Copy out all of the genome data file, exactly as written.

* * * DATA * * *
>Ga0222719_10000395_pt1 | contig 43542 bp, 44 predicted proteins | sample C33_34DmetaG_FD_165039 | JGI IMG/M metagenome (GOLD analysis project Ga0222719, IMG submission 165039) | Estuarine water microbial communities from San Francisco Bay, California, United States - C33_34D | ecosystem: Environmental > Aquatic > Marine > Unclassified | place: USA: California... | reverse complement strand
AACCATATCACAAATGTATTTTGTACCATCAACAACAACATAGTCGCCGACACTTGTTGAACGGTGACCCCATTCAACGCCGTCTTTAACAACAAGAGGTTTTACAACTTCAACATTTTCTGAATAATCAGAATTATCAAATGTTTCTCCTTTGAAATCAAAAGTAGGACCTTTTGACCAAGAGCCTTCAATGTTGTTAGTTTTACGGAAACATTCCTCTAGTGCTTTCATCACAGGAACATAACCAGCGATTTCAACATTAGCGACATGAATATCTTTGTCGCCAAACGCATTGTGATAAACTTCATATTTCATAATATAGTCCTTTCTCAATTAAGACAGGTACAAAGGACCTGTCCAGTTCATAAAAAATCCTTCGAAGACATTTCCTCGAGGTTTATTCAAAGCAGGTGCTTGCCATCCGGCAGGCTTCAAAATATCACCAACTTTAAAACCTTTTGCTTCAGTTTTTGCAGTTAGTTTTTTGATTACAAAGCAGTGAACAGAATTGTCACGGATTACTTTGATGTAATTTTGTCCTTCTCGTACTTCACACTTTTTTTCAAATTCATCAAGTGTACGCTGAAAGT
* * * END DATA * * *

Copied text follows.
>Ga0222719_10000395_pt1 | contig 43542 bp, 44 predicted proteins | sample C33_34DmetaG_FD_165039 | JGI IMG/M metagenome (GOLD analysis project Ga0222719, IMG submission 165039) | Estuarine water microbial communities from San Francisco Bay, California, United States - C33_34D | ecosystem: Environmental > Aquatic > Marine > Unclassified | place: USA: California... | reverse complement strand
AACCATATCACAAATGTATTTTGTACCATCAACAACAACATAGTCGCCGACACTTGTTGAACGGTGACCCCATTCAACGCCGTCTTTAACAACAAGAGGTTTTACAACTTCAACATTTTCTGAATAATCAGAATTATCAAATGTTTCTCCTTTGAAATCAAAAGTAGGACCTTTTGACCAAGAGCCTTCAATGTTGTTAGTTTTACGGAAACATTCCTCTAGTGCTTTCATCACAGGAACATAACCAGCGATTTCAACATTAGCGACATGAATATCTTTGTCGCCAAACGCATTGTGATAAACTTCATATTTCATAATATAGTCCTTTCTCAATTAAGACAGGTACAAAGGACCTGTCCAGTTCATAAAAAATCCTTCGAAGACATTTCCTCGAGGTTTATTCAAAGCAGGTGCTTGCCATCCGGCAGGCTTCAAAATATCACCAACTTTAAAACCTTTTGCTTCAGTTTTTGCAGTTAGTTTTTTGATTACAAAGCAGTGAACAGAATTGTCACGGATTACTTTGATGTAATTTTGTCCTTCTCGTACTTCACACTTTTTTTCAAATTCATCAAGTGTACGCTGAAAGT